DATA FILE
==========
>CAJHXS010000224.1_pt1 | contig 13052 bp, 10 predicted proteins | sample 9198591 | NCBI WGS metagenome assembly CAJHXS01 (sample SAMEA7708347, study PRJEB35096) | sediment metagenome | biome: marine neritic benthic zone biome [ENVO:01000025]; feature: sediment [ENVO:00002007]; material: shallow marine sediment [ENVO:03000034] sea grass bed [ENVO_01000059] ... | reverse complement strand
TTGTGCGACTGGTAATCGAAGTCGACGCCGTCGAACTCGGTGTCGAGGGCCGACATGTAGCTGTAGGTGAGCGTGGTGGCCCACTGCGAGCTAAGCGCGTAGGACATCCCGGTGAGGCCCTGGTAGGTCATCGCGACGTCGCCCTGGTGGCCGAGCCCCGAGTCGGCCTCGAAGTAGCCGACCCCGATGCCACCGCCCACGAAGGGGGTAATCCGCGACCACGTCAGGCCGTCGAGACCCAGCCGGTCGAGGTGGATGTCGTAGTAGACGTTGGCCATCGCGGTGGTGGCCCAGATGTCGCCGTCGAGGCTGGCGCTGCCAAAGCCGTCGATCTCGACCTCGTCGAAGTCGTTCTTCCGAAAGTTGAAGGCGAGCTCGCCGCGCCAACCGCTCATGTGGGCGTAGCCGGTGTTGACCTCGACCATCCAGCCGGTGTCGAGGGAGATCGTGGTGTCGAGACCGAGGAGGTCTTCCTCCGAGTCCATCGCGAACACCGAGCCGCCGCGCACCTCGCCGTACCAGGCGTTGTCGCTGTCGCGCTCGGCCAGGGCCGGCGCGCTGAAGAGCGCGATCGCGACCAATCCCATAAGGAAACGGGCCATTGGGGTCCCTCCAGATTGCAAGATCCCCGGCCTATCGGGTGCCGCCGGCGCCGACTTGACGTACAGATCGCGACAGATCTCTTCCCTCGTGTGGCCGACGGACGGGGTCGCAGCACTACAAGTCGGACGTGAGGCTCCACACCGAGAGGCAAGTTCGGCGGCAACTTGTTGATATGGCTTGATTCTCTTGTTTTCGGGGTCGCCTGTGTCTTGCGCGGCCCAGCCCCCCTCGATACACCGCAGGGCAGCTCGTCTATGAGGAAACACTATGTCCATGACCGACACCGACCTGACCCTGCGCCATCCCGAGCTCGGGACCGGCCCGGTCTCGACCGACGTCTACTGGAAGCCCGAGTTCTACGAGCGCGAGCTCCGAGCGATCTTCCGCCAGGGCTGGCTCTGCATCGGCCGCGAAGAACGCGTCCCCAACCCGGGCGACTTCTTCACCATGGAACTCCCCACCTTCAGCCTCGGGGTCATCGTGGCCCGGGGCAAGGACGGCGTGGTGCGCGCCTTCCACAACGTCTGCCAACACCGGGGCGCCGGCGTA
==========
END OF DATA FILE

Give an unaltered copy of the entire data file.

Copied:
>CAJHXS010000224.1_pt1 | contig 13052 bp, 10 predicted proteins | sample 9198591 | NCBI WGS metagenome assembly CAJHXS01 (sample SAMEA7708347, study PRJEB35096) | sediment metagenome | biome: marine neritic benthic zone biome [ENVO:01000025]; feature: sediment [ENVO:00002007]; material: shallow marine sediment [ENVO:03000034] sea grass bed [ENVO_01000059] ... | reverse complement strand
TTGTGCGACTGGTAATCGAAGTCGACGCCGTCGAACTCGGTGTCGAGGGCCGACATGTAGCTGTAGGTGAGCGTGGTGGCCCACTGCGAGCTAAGCGCGTAGGACATCCCGGTGAGGCCCTGGTAGGTCATCGCGACGTCGCCCTGGTGGCCGAGCCCCGAGTCGGCCTCGAAGTAGCCGACCCCGATGCCACCGCCCACGAAGGGGGTAATCCGCGACCACGTCAGGCCGTCGAGACCCAGCCGGTCGAGGTGGATGTCGTAGTAGACGTTGGCCATCGCGGTGGTGGCCCAGATGTCGCCGTCGAGGCTGGCGCTGCCAAAGCCGTCGATCTCGACCTCGTCGAAGTCGTTCTTCCGAAAGTTGAAGGCGAGCTCGCCGCGCCAACCGCTCATGTGGGCGTAGCCGGTGTTGACCTCGACCATCCAGCCGGTGTCGAGGGAGATCGTGGTGTCGAGACCGAGGAGGTCTTCCTCCGAGTCCATCGCGAACACCGAGCCGCCGCGCACCTCGCCGTACCAGGCGTTGTCGCTGTCGCGCTCGGCCAGGGCCGGCGCGCTGAAGAGCGCGATCGCGACCAATCCCATAAGGAAACGGGCCATTGGGGTCCCTCCAGATTGCAAGATCCCCGGCCTATCGGGTGCCGCCGGCGCCGACTTGACGTACAGATCGCGACAGATCTCTTCCCTCGTGTGGCCGACGGACGGGGTCGCAGCACTACAAGTCGGACGTGAGGCTCCACACCGAGAGGCAAGTTCGGCGGCAACTTGTTGATATGGCTTGATTCTCTTGTTTTCGGGGTCGCCTGTGTCTTGCGCGGCCCAGCCCCCCTCGATACACCGCAGGGCAGCTCGTCTATGAGGAAACACTATGTCCATGACCGACACCGACCTGACCCTGCGCCATCCCGAGCTCGGGACCGGCCCGGTCTCGACCGACGTCTACTGGAAGCCCGAGTTCTACGAGCGCGAGCTCCGAGCGATCTTCCGCCAGGGCTGGCTCTGCATCGGCCGCGAAGAACGCGTCCCCAACCCGGGCGACTTCTTCACCATGGAACTCCCCACCTTCAGCCTCGGGGTCATCGTGGCCCGGGGCAAGGACGGCGTGGTGCGCGCCTTCCACAACGTCTGCCAACACCGGGGCGCCGGCGTA